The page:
Papuan Prime Minister Peter O’Neill announced his resignation on Sunday after multiple defections from his People's National Congress had made his political situation untenable and left him facing a potential no-confidence vote that he likely would have lost. Well, maybe. Several PNG opposition figures have expressed some skepticism about O’Neill’s announcement, arguing that it’s a “ploy” to get those defectors to return to the fold and that they’ll believe he’s gone when he actually submits his formal resignation.



Sudanese junta leader Abdel Fattah al-Burhan is on his first overseas trip as de facto head of state, and naturally he’s visiting some of the Middle Easts’s more authoritarian-friendly destinations. Burhan first visited Egypt for meetings with Egyptian President Abdel Fattah el-Sisi—I believe we have a photo of their first encounter:

Burhan and Sisi both “agreed on the priority of supporting the free will of the Sudanese people and its choices.” What? Why are you laughing? Burhan next visited the UAE, presumably with his hand out, while deputy junta leader Mohamed Hamdan Dagalo hit up Saudi Arabia. Both countries have already promised a combined $3 billion in aid to Sudan but I’m sure the junta could use more, and the Gulf states may want to buy more assurances that the junta isn’t going to do anything outrageous like actually handing Sudan over to a true civilian government.

The Forces for the Declaration of Freedom and Change, Sudan’s umbrella opposition group, is calling for a two-day strike starting Tuesday to force the junta to give way to a civilian transitional government. But one of the FDFC’s constituent parties, the Umma Party, has rejected that call. Its specific criticisms of the strike are unclear but the party says it opposes its “preparations and timing.”


The “Libyan National Army” made a new attack on Tripoli from the south on Saturday but does not appear to have made much if any progress. Over 500 people have been killed and an estimated 75,000 displaced in fighting since the LNA began its Tripoli offensive last month, but the fighting had slowed down prior to Saturday’s attack. The International Crisis Group suggests there is a path forward to a settlement of the fighting if the international community stops enabling Libya’s warring parties and starts pressuring them to make a deal:

A prerequisite for a negotiated de-escalation is for both sides to feel that their basic interests have been adequately addressed. The Serraj government and the military forces aligned with it say they want the LNA’s violent effort to unseat the GNA to end, the assault on Tripoli to stop, and guarantees that military power will remain under civilian oversight. The eastern government says it wants its fair share of oil revenues and to liberate the capital from what it considers militia rule before restarting negotiations over a political roadmap. Taken at face value, these objectives are not necessarily incompatible, and so a negotiated ceasefire that would allow the resumption of political, financial and military negotiations that achieves them should be possible.

International stakeholders ought to press the parties to accept a ceasefire reflecting a compromise between their respective positions: a withdrawal of Haftar’s forces from Tripoli’s immediate periphery but, at this stage, not (as Serraj demands) from other towns in the greater Tripoli area. They also should agree to steps to maximise the chances that both sides implement such a ceasefire: first, giving international legal backing through a UN resolution to an agreed ceasefire; secondly, endorsing and establishing an international monitoring mechanism, which could consist of unarmed monitoring personnel from EU member states with access to surveillance equipment and satellite imagery; thirdly, imposing sanctions on any eventual ceasefire violators; and fourthly, fully complying with the UN arms embargo on Libya, which is being openly flouted at present.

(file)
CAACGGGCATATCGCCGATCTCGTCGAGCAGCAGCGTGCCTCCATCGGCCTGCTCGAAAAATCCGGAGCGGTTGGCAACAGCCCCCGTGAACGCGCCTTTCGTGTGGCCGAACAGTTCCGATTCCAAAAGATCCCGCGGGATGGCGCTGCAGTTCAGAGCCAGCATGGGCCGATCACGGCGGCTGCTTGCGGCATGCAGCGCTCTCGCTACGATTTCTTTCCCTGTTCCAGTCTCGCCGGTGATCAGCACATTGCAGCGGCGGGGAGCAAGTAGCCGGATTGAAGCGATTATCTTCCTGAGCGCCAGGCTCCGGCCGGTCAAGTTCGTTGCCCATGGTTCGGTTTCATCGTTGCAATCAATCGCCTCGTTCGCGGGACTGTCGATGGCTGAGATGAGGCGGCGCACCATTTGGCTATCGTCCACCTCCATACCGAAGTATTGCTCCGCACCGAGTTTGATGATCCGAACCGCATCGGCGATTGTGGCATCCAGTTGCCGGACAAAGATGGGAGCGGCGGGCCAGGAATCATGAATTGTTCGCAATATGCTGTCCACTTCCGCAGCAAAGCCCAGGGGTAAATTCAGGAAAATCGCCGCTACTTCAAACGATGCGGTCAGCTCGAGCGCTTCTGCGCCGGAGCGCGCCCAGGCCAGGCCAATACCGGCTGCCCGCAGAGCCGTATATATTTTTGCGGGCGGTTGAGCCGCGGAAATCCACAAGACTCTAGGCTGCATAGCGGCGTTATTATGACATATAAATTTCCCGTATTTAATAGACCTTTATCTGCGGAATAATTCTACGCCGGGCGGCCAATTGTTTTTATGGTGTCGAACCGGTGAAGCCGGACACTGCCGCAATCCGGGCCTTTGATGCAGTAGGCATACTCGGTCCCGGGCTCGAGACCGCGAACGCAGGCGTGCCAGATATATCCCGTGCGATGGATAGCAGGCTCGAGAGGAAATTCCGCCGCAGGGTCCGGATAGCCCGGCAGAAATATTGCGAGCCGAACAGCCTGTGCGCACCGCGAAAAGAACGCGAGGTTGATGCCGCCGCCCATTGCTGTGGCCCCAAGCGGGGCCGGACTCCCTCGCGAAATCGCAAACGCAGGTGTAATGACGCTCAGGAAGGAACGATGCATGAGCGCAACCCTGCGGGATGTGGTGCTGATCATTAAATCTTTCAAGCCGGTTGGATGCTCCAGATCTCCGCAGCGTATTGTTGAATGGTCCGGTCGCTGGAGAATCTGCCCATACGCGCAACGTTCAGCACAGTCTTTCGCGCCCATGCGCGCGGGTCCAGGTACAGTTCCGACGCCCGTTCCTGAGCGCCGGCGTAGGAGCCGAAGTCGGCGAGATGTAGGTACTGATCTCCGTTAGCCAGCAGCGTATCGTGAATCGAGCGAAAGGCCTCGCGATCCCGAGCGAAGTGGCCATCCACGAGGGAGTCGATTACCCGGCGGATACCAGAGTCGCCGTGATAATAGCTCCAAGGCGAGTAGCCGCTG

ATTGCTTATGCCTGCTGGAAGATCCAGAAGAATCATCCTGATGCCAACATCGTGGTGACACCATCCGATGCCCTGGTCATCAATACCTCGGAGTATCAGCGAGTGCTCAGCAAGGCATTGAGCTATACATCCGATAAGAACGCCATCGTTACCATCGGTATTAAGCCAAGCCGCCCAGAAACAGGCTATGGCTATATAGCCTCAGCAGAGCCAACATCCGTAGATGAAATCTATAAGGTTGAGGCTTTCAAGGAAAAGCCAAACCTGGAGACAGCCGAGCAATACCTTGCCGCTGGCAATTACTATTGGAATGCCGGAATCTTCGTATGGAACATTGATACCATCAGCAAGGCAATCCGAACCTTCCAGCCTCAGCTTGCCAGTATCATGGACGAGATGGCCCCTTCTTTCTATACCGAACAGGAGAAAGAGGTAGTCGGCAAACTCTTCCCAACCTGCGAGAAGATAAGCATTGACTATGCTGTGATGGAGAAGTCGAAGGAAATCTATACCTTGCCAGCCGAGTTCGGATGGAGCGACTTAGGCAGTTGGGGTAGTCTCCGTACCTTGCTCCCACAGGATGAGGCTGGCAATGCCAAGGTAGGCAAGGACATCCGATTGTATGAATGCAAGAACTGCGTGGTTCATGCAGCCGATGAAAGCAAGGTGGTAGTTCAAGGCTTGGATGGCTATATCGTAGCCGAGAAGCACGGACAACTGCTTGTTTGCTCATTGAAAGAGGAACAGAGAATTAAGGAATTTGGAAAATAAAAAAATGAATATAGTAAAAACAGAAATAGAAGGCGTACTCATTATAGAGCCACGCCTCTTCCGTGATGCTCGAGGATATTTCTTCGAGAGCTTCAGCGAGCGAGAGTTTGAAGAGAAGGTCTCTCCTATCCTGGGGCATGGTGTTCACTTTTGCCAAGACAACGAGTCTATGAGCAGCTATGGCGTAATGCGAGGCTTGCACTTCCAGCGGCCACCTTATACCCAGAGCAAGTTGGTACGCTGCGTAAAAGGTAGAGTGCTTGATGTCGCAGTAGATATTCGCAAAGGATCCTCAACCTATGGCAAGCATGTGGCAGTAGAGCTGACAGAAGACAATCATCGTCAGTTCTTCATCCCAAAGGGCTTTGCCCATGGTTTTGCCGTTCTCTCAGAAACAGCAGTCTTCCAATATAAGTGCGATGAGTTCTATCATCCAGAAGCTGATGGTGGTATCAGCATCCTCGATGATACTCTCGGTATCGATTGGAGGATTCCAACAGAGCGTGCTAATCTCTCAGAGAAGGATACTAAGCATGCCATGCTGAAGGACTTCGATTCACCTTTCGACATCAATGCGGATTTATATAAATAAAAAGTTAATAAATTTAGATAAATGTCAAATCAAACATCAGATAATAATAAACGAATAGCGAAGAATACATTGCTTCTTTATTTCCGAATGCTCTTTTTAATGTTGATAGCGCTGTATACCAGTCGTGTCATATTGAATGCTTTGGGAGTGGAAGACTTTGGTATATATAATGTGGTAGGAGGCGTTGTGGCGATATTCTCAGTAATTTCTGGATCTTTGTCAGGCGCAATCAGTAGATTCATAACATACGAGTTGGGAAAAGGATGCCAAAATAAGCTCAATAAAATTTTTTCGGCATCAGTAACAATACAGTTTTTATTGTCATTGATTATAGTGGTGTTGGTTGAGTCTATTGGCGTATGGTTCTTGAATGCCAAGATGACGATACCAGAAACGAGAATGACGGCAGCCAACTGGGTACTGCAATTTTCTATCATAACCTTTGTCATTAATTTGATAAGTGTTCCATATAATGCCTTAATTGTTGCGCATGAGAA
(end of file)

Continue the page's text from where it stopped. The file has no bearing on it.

Gunmen attacked a church in northern Burkina Faso on Sunday, killing at least four people. This is the fourth attack on Christians in the region in about a month, with upwards of 20 people killed in total. Islamist militants are presumably to blame though there’s been no claim of responsibility.


Boko Haram fighters attacked a group of Nigerian soldiers trying to evacuate civilians from a village in northeastern Nigeria on Saturday morning, killing at least 25 soldiers and an unknown number of civilians.


The Ugandan government says that Rwandan soldiers crossed into Uganda on Friday while chasing an alleged smuggler, whom they caught and killed along with a Ugandan bystander. They’re demanding some sort of punishment for the soldiers, who don’t appear to have crossed deep into Ugandan territory but then it doesn’t really matter given that they killed a Ugandan citizen. Uganda and Rwanda aren’t getting along terribly well these days anyway, with Rwanda accusing the Ugandans of harboring Rwandan rebels including the FDLR, which is comprised in part of former Hutu génocidaires.


Malawian electoral officials have ordered a partial recount in the country’s May 21 presidential election. Preliminary results have shown incumbent Peter Mutharika winning reelection, but his main opposition candidate, Lazarus Chakwera, has sought a recount due to numerous allegations of irregularities. The recount area includes Blantyre, Malawi’s second-largest city, so there could be a significant swing in the vote count once its completed.



Results from this week’s European parliamentary elections are pouring in and, well, who cares? The next important thing that happens in the European parliament will be…the first? Or at least close to it. However, I’m being too dismissive. These elections can be insightful as a political barometer in particular countries, and below we’ll look at a few places where the results are likely to have some impact.